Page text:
Fam­ily an­gry over goat killings

Te Puke Times - - News - By CAR­MEN HALL

A Te Puke fam­ily have been left dev­as­tated and irate after dogs mauled and killed nine goats — the third dog at­tack on their ru­ral prop­erty in one year.

Brid­get Ma­her said she had spo­ken out to raise aware­ness and was “really an­gry about ir­re­spon­si­ble dog own­ers”.

“I just want to get this mes­sage out there about roam­ing dogs. Peo­ple in this neigh­bour­hood need to know this is hap­pen­ing

. . . and re­port roam­ing dogs to the coun­cil.”

She sup­plied graphic pho­tos of the goats with grisly wounds and other im­ages of goats who had drowned after be­ing chased into a pond.

The Ma­hers’ prop­erty runs be­tween Gri­d­ley Rd and Rangiuru Rd and her hus­band Lee made the grue­some dis­cov­ery on Sun­day, De­cem­ber 2 after a night of tor­ren­tial rain.

“Our goats had been at­tacked by dogs and ei­ther killed or left to die of their in­juries. We did not see the dogs so we don’t know how many there were.”

The ex­pe­ri­ence was “hor­rific” as the cou­ple had to bury the goats in­clud­ing Bill, a bil­ly­goat they had owned for 13 years.

“He was our friend, they all were so it was pretty aw­ful. Bill was a boer goat and we trav­elled to the South Is­land last year and bought an­other bil­ly­goat to im­prove the blood­lines but we lost him in the at­tack too.”

The in­ci­dent wiped out al­most half of their herd but luck­ily 15 were safe as they were closer to the house.

Staff at the Western Bay of Plenty Dis­trict Coun­cil pound had been con­tacted and had in­stalled a trap, but Ma­her said “we are not al­lowed to shoot the dogs un­less we see them wor­ry­ing stock”.

Mean­while, about the same time last year, 10 of the Ma­hers’ sheep were killed in two in­ci­dents, a week apart.

Western Bay of Plenty Dis­trict Coun­cil an­i­mal ser­vices of­fi­cer Melissa Mur­ton said the coun­cil was do­ing all it could to lo­cate the dogs.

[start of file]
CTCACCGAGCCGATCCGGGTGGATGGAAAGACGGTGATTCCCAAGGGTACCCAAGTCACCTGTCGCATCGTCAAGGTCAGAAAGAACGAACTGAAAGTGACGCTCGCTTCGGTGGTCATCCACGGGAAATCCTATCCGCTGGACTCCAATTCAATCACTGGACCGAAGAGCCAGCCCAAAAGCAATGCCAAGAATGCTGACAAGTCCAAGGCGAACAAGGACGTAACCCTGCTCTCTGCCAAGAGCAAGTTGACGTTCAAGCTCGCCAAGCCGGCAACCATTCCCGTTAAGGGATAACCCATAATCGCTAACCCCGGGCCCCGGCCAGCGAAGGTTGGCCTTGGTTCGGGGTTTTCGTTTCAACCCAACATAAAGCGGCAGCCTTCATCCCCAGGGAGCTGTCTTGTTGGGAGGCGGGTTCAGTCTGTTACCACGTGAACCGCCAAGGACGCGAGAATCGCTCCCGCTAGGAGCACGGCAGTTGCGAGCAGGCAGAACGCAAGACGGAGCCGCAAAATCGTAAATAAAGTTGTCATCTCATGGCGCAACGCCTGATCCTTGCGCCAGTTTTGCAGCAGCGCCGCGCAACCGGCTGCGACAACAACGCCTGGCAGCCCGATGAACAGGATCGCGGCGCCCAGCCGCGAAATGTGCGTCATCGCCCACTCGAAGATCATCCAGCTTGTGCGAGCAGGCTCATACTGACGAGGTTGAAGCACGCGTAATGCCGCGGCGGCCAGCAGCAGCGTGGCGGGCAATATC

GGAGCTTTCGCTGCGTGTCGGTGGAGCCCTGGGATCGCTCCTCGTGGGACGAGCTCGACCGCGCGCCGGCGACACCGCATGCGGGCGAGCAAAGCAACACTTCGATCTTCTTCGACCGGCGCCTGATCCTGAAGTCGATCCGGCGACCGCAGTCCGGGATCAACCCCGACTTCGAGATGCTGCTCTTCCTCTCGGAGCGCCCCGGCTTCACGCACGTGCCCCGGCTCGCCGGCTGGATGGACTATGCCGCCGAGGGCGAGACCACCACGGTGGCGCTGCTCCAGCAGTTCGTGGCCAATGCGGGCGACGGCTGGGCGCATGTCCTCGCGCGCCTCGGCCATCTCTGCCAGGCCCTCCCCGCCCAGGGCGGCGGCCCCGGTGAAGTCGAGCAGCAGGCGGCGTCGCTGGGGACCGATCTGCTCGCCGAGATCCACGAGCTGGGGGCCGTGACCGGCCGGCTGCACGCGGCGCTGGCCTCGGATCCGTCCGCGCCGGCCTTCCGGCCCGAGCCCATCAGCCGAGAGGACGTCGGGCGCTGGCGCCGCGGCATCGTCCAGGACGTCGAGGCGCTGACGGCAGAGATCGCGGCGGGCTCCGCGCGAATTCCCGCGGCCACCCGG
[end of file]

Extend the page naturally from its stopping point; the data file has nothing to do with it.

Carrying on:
“This is sadly the tragic con­se­quence of ir­re­spon­si­ble dog own­er­ship Lack of con­trol and/or con­fine­ment by own­ers of their dogs on their prop­erty. Dogs roam at night — and many peo­ple are to­tally un­aware that their dog, which was there in the evening for din­ner and again there in the morn­ing for break­fast — could have been out killing dur­ing the night.”

An SPCA spokes­woman said the SPCA “is very con­cerned about the re­peated dog at­tacks that the Ma­her’s sheep and goats have been sub­jected to in Te Puke”.

“It is an of­fence un­der the Dog Con­trol Act 1996 for dogs to in­jure, en­dan­ger, or cause dis­tress to any stock, poul­try, do­mes­tic an­i­mal or pro­tected wildlife. SPCA strongly ad­vo­cates re­spon­si­ble dog own­er­ship which in­volves de­sex­ing, mi­crochip­ping, so­cial­is­ing and train­ing, ap­pro­pri­ate food, wa­ter, shel­ter, ex­er­cise, ve­teri­nary care and that the dog is un­der your care at all times.”

A po­lice spokesper­son said po­lice some­times get in­volved in spe­cific in­ves­ti­ga­tions but it was more likely to be the coun­cil or SPCA.


Brid­get Ma­her and her son Ryan Craw­shaw with some of their goats that es­caped get­ting killed by dogs.

Nine goats were killed in a dog at­tack on a ru­ral prop­erty east of Te Puke ear­lier this month.

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